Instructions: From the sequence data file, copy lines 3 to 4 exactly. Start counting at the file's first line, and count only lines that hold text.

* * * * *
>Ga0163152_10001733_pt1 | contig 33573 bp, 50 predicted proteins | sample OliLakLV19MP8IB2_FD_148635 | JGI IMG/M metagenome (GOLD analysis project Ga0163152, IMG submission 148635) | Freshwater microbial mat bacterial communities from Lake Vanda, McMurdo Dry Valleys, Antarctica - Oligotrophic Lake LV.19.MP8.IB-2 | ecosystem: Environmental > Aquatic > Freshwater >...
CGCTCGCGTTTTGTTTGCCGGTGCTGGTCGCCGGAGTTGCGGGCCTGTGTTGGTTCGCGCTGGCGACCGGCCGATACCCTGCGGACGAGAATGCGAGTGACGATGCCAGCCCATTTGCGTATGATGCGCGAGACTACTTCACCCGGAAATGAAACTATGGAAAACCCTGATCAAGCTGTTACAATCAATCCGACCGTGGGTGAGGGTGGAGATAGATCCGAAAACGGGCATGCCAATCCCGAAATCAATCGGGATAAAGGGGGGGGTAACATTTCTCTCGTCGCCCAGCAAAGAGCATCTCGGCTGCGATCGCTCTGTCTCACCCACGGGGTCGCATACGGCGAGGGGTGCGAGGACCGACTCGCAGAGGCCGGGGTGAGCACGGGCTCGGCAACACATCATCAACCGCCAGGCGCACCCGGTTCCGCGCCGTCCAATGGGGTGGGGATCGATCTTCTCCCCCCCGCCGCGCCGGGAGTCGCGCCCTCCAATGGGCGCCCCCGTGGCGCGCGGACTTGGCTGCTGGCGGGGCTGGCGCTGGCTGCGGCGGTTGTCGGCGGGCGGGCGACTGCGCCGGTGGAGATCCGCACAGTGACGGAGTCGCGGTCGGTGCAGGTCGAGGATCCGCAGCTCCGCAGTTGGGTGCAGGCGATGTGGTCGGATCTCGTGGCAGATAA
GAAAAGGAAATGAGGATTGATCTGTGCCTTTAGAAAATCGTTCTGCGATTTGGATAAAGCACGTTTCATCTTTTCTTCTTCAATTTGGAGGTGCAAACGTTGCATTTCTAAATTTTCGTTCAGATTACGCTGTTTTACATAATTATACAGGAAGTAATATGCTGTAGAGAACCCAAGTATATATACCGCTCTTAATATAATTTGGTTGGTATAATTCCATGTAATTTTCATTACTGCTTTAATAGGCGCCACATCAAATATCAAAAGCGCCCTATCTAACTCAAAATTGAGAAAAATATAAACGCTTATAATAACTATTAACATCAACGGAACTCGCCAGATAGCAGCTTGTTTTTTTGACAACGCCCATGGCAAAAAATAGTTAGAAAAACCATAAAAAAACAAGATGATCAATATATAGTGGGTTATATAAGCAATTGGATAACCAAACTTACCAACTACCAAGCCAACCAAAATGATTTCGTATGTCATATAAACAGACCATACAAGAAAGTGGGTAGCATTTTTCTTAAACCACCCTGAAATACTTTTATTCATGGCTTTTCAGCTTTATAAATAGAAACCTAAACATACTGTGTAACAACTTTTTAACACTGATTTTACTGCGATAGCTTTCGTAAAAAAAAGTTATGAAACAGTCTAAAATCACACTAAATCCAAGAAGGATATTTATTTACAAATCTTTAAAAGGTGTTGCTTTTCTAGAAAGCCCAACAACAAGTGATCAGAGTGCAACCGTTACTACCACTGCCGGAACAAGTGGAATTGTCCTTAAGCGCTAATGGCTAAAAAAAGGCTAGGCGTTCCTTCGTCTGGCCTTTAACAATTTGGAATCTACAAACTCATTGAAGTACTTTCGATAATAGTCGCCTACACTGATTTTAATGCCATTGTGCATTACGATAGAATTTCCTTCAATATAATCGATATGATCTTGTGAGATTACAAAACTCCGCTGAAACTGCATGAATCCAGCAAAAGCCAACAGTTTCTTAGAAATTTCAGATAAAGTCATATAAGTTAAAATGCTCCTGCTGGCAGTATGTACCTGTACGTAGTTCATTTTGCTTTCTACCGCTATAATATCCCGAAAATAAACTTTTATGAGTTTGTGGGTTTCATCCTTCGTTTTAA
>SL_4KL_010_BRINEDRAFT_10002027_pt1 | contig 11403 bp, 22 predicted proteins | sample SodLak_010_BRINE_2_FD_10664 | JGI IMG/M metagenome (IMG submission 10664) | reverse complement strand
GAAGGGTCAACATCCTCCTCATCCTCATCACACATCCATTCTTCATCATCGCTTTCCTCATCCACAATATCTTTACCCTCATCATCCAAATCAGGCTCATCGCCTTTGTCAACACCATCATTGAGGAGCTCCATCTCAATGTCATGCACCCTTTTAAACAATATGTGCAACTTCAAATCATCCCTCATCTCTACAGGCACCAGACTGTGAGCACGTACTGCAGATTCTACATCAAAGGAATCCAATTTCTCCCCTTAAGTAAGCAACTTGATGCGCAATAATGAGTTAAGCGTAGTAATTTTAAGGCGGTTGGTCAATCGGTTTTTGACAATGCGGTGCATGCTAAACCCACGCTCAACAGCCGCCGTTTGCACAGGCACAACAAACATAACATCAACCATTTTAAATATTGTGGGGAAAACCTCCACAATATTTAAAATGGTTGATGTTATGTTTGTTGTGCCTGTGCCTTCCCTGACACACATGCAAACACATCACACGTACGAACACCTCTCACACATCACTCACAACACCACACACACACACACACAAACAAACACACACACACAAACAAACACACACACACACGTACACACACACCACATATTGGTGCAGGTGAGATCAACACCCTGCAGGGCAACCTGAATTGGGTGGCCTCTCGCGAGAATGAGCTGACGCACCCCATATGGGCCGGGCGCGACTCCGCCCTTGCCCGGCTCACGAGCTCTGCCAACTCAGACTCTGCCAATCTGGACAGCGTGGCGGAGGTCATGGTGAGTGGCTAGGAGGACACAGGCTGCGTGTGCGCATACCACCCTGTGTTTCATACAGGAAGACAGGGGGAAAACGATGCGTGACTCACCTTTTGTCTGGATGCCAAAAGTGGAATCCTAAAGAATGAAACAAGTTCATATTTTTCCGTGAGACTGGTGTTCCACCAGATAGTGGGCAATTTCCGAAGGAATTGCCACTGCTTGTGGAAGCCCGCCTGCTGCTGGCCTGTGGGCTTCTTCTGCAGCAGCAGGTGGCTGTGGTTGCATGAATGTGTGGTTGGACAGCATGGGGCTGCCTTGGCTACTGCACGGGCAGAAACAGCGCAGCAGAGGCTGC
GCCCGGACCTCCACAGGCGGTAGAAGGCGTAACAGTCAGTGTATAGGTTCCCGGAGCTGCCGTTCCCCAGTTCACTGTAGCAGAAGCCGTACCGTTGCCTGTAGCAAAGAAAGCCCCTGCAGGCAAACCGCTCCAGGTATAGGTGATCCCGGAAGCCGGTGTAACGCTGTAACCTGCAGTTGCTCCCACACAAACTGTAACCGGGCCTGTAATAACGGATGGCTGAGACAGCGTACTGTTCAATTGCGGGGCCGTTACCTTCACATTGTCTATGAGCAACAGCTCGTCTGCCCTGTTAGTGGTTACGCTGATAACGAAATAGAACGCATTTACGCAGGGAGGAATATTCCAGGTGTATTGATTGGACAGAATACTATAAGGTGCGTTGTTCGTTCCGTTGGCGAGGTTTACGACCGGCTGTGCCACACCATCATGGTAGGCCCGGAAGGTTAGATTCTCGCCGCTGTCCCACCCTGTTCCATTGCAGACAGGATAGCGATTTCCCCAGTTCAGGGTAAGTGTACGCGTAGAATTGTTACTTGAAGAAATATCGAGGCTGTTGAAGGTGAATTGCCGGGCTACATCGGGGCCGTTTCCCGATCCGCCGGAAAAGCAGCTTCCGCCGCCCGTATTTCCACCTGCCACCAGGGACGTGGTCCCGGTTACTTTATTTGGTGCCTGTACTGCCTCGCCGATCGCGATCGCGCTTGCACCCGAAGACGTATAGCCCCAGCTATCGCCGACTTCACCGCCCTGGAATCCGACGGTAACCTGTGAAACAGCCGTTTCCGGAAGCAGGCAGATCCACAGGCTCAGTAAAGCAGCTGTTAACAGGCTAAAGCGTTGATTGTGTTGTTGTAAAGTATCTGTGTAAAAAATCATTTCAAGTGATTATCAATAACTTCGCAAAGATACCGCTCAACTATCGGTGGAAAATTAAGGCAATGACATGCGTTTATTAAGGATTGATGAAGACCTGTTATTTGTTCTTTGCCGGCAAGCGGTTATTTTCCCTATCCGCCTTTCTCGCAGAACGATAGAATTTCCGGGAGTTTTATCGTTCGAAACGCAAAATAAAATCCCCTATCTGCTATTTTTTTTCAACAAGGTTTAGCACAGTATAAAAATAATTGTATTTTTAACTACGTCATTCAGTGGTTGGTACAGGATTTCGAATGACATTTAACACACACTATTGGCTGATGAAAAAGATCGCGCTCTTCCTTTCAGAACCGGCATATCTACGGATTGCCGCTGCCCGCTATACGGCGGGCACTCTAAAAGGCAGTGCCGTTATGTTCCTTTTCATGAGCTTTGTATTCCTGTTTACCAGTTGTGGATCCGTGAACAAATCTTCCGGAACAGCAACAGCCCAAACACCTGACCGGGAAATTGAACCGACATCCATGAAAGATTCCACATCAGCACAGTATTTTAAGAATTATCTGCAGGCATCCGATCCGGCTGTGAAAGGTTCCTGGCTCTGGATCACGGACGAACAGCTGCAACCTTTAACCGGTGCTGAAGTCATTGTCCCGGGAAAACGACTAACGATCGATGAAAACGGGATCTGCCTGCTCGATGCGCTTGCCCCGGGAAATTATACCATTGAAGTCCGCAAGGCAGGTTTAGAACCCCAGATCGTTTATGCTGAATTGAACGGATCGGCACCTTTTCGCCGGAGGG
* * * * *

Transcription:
GAAAAGGAAATGAGGATTGATCTGTGCCTTTAGAAAATCGTTCTGCGATTTGGATAAAGCACGTTTCATCTTTTCTTCTTCAATTTGGAGGTGCAAACGTTGCATTTCTAAATTTTCGTTCAGATTACGCTGTTTTACATAATTATACAGGAAGTAATATGCTGTAGAGAACCCAAGTATATATACCGCTCTTAATATAATTTGGTTGGTATAATTCCATGTAATTTTCATTACTGCTTTAATAGGCGCCACATCAAATATCAAAAGCGCCCTATCTAACTCAAAATTGAGAAAAATATAAACGCTTATAATAACTATTAACATCAACGGAACTCGCCAGATAGCAGCTTGTTTTTTTGACAACGCCCATGGCAAAAAATAGTTAGAAAAACCATAAAAAAACAAGATGATCAATATATAGTGGGTTATATAAGCAATTGGATAACCAAACTTACCAACTACCAAGCCAACCAAAATGATTTCGTATGTCATATAAACAGACCATACAAGAAAGTGGGTAGCATTTTTCTTAAACCACCCTGAAATACTTTTATTCATGGCTTTTCAGCTTTATAAATAGAAACCTAAACATACTGTGTAACAACTTTTTAACACTGATTTTACTGCGATAGCTTTCGTAAAAAAAAGTTATGAAACAGTCTAAAATCACACTAAATCCAAGAAGGATATTTATTTACAAATCTTTAAAAGGTGTTGCTTTTCTAGAAAGCCCAACAACAAGTGATCAGAGTGCAACCGTTACTACCACTGCCGGAACAAGTGGAATTGTCCTTAAGCGCTAATGGCTAAAAAAAGGCTAGGCGTTCCTTCGTCTGGCCTTTAACAATTTGGAATCTACAAACTCATTGAAGTACTTTCGATAATAGTCGCCTACACTGATTTTAATGCCATTGTGCATTACGATAGAATTTCCTTCAATATAATCGATATGATCTTGTGAGATTACAAAACTCCGCTGAAACTGCATGAATCCAGCAAAAGCCAACAGTTTCTTAGAAATTTCAGATAAAGTCATATAAGTTAAAATGCTCCTGCTGGCAGTATGTACCTGTACGTAGTTCATTTTGCTTTCTACCGCTATAATATCCCGAAAATAAACTTTTATGAGTTTGTGGGTTTCATCCTTCGTTTTAA
>SL_4KL_010_BRINEDRAFT_10002027_pt1 | contig 11403 bp, 22 predicted proteins | sample SodLak_010_BRINE_2_FD_10664 | JGI IMG/M metagenome (IMG submission 10664) | reverse complement strand